How to DIY a Champagne Tower

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Let’s face it: even the most well-thought out and well-intentioned New Year’s Eve plans are probably going to have to scale back in some way this year. One day, we promise, you’ll be able to overpay for tickets to a NYE event, sipping watered-own cocktail after watered-down cocktail to make the most of the open bar before midnight rolls around. We can also promise (with almost 100% certainty) that such a New Year’s will make you yearn for the years you spent it cuddled up on the couch, eating frozen Trader Joe’s apps, and drinking all the sparkling wine your little heart desired.

For now, though, your pared-down gathering can get a little gussied up. And by a little, we mean with minimal effort and maximum effect. What are we referring to? A champagne tower, of course. Is there anything more over-the-top New Year’s than a champagne tower? No, no there is not. And good news all around: it’s not very difficult to do.

The first and last time I “threw together” a Champagne tower, it was precisely the show stopping extravagance I set myself up for. I started the endeavor by myself at 11:50 PM on New Year’s Eve, after an unspecified number of hours drinking and too many people watching me. It was flashy in every way I didn’t plan for: There was Champagne lost (in the stove, on the floor, in the plants), coupes rolling on the carpet, dreams shattered—though probably just mine. It doesn’t need to be this way, though. Read on for all the tricks of the coupe-stacking trade, and you’ll have party trick (and Instagram) so impressive, you might just surprise yourself.

1. Do some light math.

The last thing you want, besides what happened to me to happen to you, is not having enough glasses for the towering structure you are envisioning. Each level of the tower is a square, so add up the number of glasses you need for each level, then account for a few extras. We did a 4 by 4 tower, so (4×4) + (3×3) + (2×2) + (1×1) = 30.

2. Pick your glasses wisely.

No one besides a hotel has more than 30 6 glass coupes. And I’m not one for investing in party tricks or picking up glass shards, so go plastic. Choose a glass with a stem that doesn’t hold more than 6 ounces: Plastic coupes and mini martini glasses will work. The stem is important for the flow of the bubbles, and a bigger glass on top will topple before bubbles can even reach the second row. I’m sad to say a plastic shot glass tower does not work, but I tried for you, I did.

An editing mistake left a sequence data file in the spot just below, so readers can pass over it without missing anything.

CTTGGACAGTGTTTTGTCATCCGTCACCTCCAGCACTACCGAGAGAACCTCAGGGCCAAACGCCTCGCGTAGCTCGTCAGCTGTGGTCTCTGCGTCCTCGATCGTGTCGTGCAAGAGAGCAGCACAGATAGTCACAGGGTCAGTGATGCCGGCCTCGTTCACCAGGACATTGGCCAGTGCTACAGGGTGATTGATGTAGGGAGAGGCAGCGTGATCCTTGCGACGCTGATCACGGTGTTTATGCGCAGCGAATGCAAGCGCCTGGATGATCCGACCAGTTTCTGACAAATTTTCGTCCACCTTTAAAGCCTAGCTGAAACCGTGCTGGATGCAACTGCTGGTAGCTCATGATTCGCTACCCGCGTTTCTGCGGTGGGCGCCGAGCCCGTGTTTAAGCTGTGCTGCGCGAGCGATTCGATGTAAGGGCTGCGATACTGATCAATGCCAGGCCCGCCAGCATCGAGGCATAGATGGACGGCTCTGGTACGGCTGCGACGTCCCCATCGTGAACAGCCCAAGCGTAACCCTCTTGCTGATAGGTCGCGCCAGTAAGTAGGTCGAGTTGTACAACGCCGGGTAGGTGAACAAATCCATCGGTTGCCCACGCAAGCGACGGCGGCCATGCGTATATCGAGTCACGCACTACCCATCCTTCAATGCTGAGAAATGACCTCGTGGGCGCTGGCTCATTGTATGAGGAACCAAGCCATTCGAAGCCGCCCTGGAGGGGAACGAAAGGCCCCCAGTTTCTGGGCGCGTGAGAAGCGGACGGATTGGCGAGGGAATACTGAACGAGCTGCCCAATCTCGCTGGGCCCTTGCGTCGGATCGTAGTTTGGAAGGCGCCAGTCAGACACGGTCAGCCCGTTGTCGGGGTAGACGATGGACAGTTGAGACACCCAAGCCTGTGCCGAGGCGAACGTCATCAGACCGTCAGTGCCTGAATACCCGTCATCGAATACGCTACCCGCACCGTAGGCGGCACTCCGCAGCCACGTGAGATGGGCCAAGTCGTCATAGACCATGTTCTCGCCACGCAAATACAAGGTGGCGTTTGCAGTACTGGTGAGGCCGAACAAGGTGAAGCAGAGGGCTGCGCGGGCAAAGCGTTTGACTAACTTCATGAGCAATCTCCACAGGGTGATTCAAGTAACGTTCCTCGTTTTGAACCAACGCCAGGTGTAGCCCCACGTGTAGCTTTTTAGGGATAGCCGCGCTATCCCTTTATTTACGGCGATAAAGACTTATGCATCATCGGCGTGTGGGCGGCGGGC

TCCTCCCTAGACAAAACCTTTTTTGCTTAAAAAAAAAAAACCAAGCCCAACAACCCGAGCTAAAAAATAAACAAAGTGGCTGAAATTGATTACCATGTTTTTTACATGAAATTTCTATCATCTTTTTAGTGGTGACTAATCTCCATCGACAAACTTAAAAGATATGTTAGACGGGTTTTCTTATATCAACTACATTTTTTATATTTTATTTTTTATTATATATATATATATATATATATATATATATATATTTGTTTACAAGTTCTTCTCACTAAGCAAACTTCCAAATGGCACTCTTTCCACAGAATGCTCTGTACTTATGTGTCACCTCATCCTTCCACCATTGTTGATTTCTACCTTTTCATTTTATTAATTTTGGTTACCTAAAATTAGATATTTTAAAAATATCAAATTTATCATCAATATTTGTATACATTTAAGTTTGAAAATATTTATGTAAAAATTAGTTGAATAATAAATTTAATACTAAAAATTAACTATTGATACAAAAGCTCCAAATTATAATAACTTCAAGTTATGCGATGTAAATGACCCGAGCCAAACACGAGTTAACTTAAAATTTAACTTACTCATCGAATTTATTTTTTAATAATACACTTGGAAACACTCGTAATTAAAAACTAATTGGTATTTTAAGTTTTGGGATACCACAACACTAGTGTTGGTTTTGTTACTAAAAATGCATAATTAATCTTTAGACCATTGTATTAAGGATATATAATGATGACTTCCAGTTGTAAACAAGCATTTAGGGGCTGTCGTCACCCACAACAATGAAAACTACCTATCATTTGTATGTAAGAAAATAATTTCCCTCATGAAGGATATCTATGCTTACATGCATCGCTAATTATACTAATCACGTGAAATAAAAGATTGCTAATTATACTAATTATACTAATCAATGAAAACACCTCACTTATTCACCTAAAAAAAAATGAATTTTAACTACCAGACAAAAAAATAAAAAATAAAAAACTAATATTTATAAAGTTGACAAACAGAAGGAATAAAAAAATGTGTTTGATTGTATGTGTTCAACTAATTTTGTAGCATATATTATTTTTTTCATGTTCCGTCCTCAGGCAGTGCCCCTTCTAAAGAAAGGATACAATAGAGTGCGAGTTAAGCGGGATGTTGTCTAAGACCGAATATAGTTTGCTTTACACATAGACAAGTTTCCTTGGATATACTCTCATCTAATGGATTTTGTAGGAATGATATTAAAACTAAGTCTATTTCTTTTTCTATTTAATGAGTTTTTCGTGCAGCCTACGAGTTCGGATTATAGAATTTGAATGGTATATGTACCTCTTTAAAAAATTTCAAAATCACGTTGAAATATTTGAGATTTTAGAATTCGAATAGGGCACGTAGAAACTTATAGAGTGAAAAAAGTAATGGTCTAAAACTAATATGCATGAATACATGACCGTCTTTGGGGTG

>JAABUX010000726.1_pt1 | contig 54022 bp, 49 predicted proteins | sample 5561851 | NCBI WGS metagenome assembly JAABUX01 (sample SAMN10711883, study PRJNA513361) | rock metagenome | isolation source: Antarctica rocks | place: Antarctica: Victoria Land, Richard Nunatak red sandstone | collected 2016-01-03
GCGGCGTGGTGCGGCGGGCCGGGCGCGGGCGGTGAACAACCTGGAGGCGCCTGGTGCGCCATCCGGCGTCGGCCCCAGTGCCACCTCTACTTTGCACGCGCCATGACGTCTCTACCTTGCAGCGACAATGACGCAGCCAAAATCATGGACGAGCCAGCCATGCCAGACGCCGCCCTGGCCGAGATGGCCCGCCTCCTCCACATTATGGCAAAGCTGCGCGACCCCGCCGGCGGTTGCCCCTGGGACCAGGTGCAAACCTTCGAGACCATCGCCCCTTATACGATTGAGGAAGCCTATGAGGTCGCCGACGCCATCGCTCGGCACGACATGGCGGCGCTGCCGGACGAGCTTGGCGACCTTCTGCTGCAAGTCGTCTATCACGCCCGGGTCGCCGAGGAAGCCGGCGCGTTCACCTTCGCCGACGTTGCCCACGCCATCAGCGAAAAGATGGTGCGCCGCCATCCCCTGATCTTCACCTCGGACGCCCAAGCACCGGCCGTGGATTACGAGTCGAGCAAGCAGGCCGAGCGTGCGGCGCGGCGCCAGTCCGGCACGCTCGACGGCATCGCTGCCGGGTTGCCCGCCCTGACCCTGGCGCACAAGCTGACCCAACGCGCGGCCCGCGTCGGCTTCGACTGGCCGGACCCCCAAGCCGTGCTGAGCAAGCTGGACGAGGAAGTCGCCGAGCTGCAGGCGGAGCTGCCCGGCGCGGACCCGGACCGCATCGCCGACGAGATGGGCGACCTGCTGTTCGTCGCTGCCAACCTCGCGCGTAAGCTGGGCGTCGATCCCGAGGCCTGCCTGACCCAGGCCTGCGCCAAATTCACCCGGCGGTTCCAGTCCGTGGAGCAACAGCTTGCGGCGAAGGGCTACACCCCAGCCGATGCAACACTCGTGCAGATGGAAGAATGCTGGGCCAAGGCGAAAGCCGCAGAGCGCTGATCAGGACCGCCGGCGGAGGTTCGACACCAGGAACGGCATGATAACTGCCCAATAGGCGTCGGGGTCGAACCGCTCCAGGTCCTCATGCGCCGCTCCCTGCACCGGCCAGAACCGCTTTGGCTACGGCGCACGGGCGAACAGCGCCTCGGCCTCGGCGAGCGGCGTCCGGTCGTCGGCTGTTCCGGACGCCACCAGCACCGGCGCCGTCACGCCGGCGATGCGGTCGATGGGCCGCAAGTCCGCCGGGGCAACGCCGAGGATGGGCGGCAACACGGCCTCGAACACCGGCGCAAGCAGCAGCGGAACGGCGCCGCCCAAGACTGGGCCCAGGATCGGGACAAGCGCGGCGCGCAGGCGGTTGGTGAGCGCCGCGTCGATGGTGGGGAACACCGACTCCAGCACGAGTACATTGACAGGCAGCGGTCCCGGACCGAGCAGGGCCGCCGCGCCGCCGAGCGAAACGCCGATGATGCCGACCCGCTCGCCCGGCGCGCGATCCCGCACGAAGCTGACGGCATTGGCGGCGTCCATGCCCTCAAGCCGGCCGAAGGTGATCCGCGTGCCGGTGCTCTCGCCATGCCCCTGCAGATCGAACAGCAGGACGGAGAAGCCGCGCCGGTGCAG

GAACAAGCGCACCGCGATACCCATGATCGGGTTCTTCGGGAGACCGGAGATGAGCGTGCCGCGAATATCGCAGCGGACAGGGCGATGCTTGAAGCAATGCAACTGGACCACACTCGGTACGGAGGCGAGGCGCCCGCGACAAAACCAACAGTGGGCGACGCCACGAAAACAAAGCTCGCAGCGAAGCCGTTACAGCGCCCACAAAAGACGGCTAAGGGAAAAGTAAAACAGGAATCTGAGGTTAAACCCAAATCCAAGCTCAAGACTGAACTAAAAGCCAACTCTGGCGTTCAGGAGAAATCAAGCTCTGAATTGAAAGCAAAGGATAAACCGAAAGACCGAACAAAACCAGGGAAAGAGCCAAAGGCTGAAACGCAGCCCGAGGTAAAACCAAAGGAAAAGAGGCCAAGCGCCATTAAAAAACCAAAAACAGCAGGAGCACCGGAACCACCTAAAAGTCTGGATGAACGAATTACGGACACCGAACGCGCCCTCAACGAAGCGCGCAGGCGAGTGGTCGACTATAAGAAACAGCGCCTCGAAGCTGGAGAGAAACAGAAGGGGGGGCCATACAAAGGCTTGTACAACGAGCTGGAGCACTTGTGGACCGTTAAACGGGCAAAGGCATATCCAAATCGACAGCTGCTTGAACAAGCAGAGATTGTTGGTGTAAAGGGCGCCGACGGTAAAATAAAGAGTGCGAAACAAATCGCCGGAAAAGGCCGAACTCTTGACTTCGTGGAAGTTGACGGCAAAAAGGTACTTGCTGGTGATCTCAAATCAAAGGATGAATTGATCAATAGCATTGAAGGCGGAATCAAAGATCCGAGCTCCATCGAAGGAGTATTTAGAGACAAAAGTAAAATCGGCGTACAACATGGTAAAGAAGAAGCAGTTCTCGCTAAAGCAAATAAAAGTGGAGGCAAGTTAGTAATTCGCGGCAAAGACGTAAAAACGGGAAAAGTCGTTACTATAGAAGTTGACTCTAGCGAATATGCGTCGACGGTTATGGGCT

3. Get enough plasticware and bubbly.

You will need more of everything than you think you need. Get more plastic glasses because some will break. Get more Champagne because some will overflow. (And if you’re tempted to make a Negroni tower, make it a Negroni Sbagliato tower. The bubbles are really important here.) You can figure a 750-milliliter Champagne bottle has 25 ounces of liquid, so use that and go from there. We used 2 bottles-worth (plus a little of a 3rd) for a 4 x 4 tower of 2-ounce mini martini glasses. Do the numbers before you open the Champagne.

4. Gather other equipment.

You’ll need a baking sheet to place the tower on, so your dog doesn’t think the Champagne puddle on the floor is his new water bowl. A half sheet will fit a 4 x 4 tower; you’ll need something bigger if you’re going bigger. You’ll also need some clear tape and whatever accessories you want to decorate your stunner. We added pomegranate arils to our glasses and some ribbon and spray-painted branches around the tower. We’re “fancy.”

Find dead branches, spray paint them gold. Fancy!

Photo by Mark Weinberg

5. Build.

Pick the spot where you want your tower to live and place the baking sheet there. The tower will not move after it’s built, or rather, you shouldn’t try. Place your first level: Make sure every glass is touching its neighboring glass; you should see very symmetrical diamonds of negative space between each glass. Tape down the first row to the baking sheet.

Now get onto the second level. Place a glass in the center of those negative space diamonds so that the glasses are again touching. The most important part to a successful tower is that every glass is touching its neighboring glass. Without that, your bubbles don’t have a path to travel down. If glasses shift during building, gently nudge them back into place. A steady hand is helpful here.

Continue until you have just one diamond and one glass to place there. You did it! The hard part is behind you.

6. Gather friends, pop bottles.

Pour from the top in a steady stream that’s not too forceful. You don’t want this tower toppling. The bubbling will help the liquid move down the tower; watch in awe. Continue until all the cups are filled. If they’re not all entirely full, top them off individually. You did an excellent job. You deserve a few dozen glasses of Champagne.

Photo by Mark Weinberg

This article was updated in December 2021 to prepare for your 2022 celebrations.

Would you attempt a champagne tower at home? Tell us in the comments below!



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